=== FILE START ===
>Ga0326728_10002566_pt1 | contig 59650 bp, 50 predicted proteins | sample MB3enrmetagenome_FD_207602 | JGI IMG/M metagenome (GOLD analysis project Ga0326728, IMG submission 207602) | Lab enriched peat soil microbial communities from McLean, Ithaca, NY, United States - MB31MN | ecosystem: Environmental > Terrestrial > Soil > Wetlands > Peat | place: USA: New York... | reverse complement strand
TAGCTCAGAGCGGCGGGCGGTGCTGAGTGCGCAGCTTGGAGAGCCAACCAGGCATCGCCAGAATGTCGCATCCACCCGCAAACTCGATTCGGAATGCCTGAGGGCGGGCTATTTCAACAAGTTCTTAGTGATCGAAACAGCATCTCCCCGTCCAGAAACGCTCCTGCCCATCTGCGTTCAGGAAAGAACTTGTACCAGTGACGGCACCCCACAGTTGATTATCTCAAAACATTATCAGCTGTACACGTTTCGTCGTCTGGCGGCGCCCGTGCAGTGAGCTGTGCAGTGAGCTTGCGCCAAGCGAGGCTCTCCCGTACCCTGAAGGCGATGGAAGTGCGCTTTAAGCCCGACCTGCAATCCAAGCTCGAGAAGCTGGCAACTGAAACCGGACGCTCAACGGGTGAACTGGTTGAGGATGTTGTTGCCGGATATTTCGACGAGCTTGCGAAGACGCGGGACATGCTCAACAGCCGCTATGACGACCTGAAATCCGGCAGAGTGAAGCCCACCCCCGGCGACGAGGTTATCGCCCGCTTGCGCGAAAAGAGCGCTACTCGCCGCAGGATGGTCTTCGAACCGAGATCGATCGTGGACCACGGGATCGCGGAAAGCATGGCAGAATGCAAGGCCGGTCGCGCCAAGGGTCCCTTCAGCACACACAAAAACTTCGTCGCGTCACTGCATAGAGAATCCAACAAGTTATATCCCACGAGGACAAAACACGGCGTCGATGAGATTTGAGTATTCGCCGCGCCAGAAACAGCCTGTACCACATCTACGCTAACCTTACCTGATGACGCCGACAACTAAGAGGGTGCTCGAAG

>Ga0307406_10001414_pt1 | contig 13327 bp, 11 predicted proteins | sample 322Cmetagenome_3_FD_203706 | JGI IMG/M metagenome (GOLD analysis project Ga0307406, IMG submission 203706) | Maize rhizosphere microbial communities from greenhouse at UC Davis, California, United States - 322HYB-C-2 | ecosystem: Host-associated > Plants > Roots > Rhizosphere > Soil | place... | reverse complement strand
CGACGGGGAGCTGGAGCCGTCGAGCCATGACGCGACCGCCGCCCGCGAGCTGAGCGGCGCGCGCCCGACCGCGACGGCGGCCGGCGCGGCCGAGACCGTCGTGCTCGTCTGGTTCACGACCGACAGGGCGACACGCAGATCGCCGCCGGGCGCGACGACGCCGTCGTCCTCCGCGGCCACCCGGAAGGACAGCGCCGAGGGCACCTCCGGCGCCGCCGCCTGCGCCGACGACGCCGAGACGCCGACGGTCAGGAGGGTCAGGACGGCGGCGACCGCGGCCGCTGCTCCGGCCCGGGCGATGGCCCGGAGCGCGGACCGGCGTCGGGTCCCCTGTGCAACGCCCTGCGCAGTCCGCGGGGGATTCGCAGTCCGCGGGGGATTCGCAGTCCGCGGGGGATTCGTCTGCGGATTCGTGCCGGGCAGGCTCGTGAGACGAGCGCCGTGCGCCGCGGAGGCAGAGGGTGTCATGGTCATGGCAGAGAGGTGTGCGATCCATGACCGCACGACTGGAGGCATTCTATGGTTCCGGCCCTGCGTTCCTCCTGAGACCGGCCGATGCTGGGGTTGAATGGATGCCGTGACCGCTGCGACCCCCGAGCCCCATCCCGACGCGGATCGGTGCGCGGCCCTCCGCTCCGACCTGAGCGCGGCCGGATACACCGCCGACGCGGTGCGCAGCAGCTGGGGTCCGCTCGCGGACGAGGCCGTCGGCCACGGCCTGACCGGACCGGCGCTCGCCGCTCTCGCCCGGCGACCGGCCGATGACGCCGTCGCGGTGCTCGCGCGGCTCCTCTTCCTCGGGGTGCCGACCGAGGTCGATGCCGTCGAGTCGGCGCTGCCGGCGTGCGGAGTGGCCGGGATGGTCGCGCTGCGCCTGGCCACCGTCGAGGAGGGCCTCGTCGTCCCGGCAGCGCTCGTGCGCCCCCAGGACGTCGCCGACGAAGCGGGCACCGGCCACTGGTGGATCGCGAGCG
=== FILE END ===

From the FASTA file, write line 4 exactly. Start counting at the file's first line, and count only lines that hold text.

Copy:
CGACGGGGAGCTGGAGCCGTCGAGCCATGACGCGACCGCCGCCCGCGAGCTGAGCGGCGCGCGCCCGACCGCGACGGCGGCCGGCGCGGCCGAGACCGTCGTGCTCGTCTGGTTCACGACCGACAGGGCGACACGCAGATCGCCGCCGGGCGCGACGACGCCGTCGTCCTCCGCGGCCACCCGGAAGGACAGCGCCGAGGGCACCTCCGGCGCCGCCGCCTGCGCCGACGACGCCGAGACGCCGACGGTCAGGAGGGTCAGGACGGCGGCGACCGCGGCCGCTGCTCCGGCCCGGGCGATGGCCCGGAGCGCGGACCGGCGTCGGGTCCCCTGTGCAACGCCCTGCGCAGTCCGCGGGGGATTCGCAGTCCGCGGGGGATTCGCAGTCCGCGGGGGATTCGTCTGCGGATTCGTGCCGGGCAGGCTCGTGAGACGAGCGCCGTGCGCCGCGGAGGCAGAGGGTGTCATGGTCATGGCAGAGAGGTGTGCGATCCATGACCGCACGACTGGAGGCATTCTATGGTTCCGGCCCTGCGTTCCTCCTGAGACCGGCCGATGCTGGGGTTGAATGGATGCCGTGACCGCTGCGACCCCCGAGCCCCATCCCGACGCGGATCGGTGCGCGGCCCTCCGCTCCGACCTGAGCGCGGCCGGATACACCGCCGACGCGGTGCGCAGCAGCTGGGGTCCGCTCGCGGACGAGGCCGTCGGCCACGGCCTGACCGGACCGGCGCTCGCCGCTCTCGCCCGGCGACCGGCCGATGACGCCGTCGCGGTGCTCGCGCGGCTCCTCTTCCTCGGGGTGCCGACCGAGGTCGATGCCGTCGAGTCGGCGCTGCCGGCGTGCGGAGTGGCCGGGATGGTCGCGCTGCGCCTGGCCACCGTCGAGGAGGGCCTCGTCGTCCCGGCAGCGCTCGTGCGCCCCCAGGACGTCGCCGACGAAGCGGGCACCGGCCACTGGTGGATCGCGAGCG